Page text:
$ 74. Nor is negation of novelty averted by the fact that the anticipating substance was made by a different process, or derived from a different source from that which produced the patented substance, for it does not make an old thing new to derive it from a new and unexpected quarter' or to make it by a new and improved method."
$ 75. Questions of novelty are questions of fact." This point is very obvious, except in cases where the prior thing is a patent or printed publication. In those cases it may supposed that questions of novelty are questions of law
on the construction of documents. The point has, Sayles o. Railway Co. 4 Fisher, Cummins, 4 Bann. & Ard. 490, 588, 1871; Stitt o. Railroad Co. 22 1879. Fed. Rep. 650, 1884.
* Cottle o. Krementz, 31 Fed. Rep. 0. Sizer, 1 Fisher, 19, 42, 1887.
5 Battin v. Taggert, 17 Howard, * Cochrane o. Badische Anilin & 74, 1854; Turrill v. Railroad Co. 1 Soda Fabrik, 111 U. S. 311, 1883; Wallace, 491, 1863. Badische Anilin & Soda Fabrik v.
* Many 1849.
however, been settled by the Supreme Court, in a case involving the consideration of a prior patent, and bearing with equal logical force upon a prior printed publication.' In that case it was held that the question whether the novelty of a patent is negatived by a prior patent, depends not upon the construction of the latter, but depends rather upon
the outward embodiment of the terms contained in the latter document; and that such outward embodiment is to be properly sought, like the explanation of latent ambiguities arising from the description of external things, by evidence in pais. The court accordingly indorsed the proposition that such questions belong to the province of evidence, and not to that of construction; and said that even where no testimony is required to explain the terms of art or the description contained in the respective documents, the question is still to be treated as a question of fact.
$ 76. The burden of proof of a want of novelty rests upon him who avers it, and every reasonable doubt should be resolved against him.' It follows from this declaration of the Supreme Court, and has been expressly decided by several Circuit Courts, that novelty can only be negatived by proof which puts the fact beyond a reasonable doubt.'
1 Bischoff v. Withered, 9 Wallace, 812, 1869.
? Coffin 0. Ogden, 18 Wallace, 120, 1873; Cantrell o. Wallick, 117 U. S. 696, 1885; Parham v. Machine Co. 4 Fisher, 482, 1871; Webster Loom Co. 0. Higgins, 4 Bann. & Ard. 88, 1879; Shirley v. Sanderson, 8 Fed. Rep. 908, 1881; Green v. French, 11 Fed. Rep. 591, 1882; Duffy v. Reynolds, 24 Fed. Rep. 858, 1885; Dreyfus v. Schneider, 25 Fed. Rep. 481, 1885; Osborne o. Glazier, 31 Fed. Rep. 404, 1887; Smith o. Davis, 34 Fed. Rep. 785, 1888; Howard o. Plow Works, 35 Fed. Rep. 745, 1888.
3 Wood v. Mill Co. 4 Fisher, 560, 1871; Hawes v. Antisdel, 2 Bann. & Ard. 10, 1875; Bignall o. Harvey, 5 Bann & Ard. 636, 1880; Worswick Mfg. Co. v. Buffalo, 20 Fed. Rep. 126, 1884; Thayer 0. Hart, 20 Fed. Rep. 694, 1884; Everest o. Oil Co. 20 Fed. Rep. 849, 1884; American Bell Telephone Co. 0. People's Telephone Co. 22 Fed. Rep. 313, 1884; McDonald 0. Whitney, 24 Fed. Rep. 600, 1885: Jennings o. Kibbe, 24 Fed. Rep. 698, 1885; Wetherell 0. Keith, 27 Fed. Rep. 364, 1886; Hobbie o. Smith, 27 Fed. Rep. 659, 1886; Cohansey Mfg. Co. o. Wharton, 28 Fed. Rep. 191, 1886;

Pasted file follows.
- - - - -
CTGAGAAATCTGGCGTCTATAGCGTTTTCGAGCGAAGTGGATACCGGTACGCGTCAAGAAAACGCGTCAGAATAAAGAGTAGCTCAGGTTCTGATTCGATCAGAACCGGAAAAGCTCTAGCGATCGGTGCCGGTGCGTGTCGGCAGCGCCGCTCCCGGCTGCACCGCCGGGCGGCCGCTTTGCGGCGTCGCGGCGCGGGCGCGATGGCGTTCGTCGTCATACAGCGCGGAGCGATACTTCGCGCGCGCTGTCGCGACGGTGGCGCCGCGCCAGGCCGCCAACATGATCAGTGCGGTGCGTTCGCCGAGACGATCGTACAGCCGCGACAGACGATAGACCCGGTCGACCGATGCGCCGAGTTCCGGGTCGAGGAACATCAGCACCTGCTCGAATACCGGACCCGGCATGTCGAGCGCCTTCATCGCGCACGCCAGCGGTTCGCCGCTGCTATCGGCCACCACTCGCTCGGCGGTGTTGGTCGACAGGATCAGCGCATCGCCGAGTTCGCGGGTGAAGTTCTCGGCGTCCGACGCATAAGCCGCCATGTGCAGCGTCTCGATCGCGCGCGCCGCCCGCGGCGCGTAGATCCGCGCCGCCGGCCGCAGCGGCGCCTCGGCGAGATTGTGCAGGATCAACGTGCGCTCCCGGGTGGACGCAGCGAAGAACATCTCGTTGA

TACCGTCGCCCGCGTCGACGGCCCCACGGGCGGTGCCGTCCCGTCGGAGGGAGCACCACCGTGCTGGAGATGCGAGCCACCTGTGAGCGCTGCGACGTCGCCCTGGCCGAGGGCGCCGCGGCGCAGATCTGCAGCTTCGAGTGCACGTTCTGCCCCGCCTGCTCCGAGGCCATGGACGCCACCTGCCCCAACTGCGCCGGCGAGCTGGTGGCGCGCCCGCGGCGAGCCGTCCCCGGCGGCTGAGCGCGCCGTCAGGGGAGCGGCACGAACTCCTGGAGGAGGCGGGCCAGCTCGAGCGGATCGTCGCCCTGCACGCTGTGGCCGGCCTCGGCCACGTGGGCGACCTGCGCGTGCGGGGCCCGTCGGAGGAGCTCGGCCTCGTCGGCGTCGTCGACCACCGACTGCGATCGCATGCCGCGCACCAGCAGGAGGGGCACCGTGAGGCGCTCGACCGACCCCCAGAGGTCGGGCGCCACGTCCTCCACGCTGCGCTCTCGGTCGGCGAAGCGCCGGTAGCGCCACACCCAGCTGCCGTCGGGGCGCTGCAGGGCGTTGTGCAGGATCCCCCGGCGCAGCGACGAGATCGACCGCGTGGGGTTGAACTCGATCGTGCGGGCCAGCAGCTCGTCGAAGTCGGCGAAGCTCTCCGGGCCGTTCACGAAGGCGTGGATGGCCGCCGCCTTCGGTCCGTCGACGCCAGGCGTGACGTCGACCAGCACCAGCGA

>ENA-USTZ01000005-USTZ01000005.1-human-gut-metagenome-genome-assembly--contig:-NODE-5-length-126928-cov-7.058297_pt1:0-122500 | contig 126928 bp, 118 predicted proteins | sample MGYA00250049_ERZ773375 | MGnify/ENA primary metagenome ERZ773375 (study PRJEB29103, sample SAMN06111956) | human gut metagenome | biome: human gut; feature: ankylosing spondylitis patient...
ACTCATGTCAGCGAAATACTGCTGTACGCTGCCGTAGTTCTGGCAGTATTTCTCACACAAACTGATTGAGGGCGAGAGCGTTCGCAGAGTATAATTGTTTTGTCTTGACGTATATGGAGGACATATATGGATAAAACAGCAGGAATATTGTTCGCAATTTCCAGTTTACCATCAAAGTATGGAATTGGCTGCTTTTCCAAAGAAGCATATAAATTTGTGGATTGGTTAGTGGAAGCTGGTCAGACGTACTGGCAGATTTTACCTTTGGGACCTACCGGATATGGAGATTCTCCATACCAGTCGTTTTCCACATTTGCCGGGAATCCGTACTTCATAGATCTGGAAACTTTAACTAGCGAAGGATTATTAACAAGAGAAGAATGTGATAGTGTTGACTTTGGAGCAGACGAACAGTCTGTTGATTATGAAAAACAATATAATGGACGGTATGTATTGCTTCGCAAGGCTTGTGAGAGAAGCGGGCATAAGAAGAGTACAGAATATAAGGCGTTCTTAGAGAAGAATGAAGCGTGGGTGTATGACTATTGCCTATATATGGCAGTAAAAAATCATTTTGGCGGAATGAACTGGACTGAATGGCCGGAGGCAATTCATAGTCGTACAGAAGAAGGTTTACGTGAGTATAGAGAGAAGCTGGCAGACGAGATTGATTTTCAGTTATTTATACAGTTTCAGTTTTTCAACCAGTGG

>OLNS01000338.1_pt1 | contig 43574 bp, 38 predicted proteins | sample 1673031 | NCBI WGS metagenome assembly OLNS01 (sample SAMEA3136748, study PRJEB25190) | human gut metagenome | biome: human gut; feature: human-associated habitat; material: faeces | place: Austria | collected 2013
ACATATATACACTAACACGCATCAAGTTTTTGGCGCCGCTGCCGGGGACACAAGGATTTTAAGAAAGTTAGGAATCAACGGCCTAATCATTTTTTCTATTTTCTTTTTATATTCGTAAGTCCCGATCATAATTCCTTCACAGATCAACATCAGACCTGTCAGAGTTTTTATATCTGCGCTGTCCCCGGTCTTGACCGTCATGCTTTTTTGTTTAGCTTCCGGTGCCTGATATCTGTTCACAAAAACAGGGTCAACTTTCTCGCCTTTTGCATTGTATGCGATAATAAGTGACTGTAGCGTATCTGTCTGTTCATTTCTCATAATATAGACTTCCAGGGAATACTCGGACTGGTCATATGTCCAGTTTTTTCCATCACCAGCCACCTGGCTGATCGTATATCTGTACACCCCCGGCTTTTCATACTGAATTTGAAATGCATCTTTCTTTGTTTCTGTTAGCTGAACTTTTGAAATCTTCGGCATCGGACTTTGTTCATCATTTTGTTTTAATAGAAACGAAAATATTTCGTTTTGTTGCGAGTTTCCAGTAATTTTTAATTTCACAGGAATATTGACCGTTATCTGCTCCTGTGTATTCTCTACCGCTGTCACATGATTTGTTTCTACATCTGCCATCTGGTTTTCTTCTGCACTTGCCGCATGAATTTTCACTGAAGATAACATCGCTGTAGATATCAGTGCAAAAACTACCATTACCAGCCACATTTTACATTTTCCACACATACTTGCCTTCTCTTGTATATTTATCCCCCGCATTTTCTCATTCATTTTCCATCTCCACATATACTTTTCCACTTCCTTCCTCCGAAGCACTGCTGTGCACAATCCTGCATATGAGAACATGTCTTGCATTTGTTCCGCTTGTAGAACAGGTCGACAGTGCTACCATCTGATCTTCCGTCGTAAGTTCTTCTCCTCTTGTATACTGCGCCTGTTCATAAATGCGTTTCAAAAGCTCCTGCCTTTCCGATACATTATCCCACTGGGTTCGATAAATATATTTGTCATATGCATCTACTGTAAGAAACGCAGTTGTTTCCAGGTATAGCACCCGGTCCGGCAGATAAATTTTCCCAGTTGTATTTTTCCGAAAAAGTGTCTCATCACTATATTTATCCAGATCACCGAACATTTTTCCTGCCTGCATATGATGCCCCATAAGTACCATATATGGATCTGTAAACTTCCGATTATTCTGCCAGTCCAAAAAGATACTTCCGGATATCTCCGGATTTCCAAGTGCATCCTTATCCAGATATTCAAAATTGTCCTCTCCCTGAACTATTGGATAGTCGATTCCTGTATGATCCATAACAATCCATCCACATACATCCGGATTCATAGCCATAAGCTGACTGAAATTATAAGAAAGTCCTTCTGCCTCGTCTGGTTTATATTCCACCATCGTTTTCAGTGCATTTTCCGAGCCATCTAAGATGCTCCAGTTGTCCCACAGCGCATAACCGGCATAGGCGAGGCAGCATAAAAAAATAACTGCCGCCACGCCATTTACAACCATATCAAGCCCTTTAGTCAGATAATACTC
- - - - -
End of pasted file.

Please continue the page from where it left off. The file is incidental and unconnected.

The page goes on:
Under this rule, a patent enjoys the same presumption of novelty, that an unconvicted prisoner does of innocence.' Unlike most civil titles, it is not liable to be overthrown by a mere preponderance of evidence. The reason for this discrimination, resides in the fact that patentees are generally strangers to the alleged transactions upon which want of novelty is sought to be based. In civil suits generally the parties are both cognizant of the matters in controversy, and therefore equally able to guard against error and perjury in the witnesses. In patent cases, on the other hand, the alleged facts relied upon by defendants to show want of novelty, are nearly always wholly outside the knowledge of the plaintiffs. Those allegations may really be without any foundation, and the plaintiffs be wholly ignorant of that fact. It is easy for a few bad or mistaken men to testify, that in some remote or unfrequented place, they used or knew a thing substantially like the thing covered by the patent, and did so before that thing was invented by the patentee. In such a case it may happen that the plaintiff can produce nothing but negative testimony in reply: testimony of persons who were conversant with the place in question, at the time in question, and did not see or
know the thing alleged to have been there at that time. If , mere preponderance of evidence were to control the issue,
the affirmative testimony of a few persons, that they did see or know or use a particular thing at a particular time and place, would outweigh the negative testimony of many persons, that they were at or near that place at that time, and did not see or know or use any such thing. But such negative testimony may cast a reasonable doubt upon such affirmative evidence, and if it is strong enough for that purpose it will render the latter unavailing.'
American Bell Telephone Co. o. Globe Telephone Co. 31 Fed. Rep. 733, 1887.
1 Cluett 0. Claflin, 30 Fed. Rep. 922, 1887; Untermeyer 0. Freund, 37 Fed. Rep. 343, 1889.
? Sayles o. Railway Co. 4 Fisher, 588, 1871; Washburn & Moen Mfg. Co. o. Haish, 4 Fed. Rep. 900, 1880; Green o. French, 11 Fed. Rep. 591, 1882.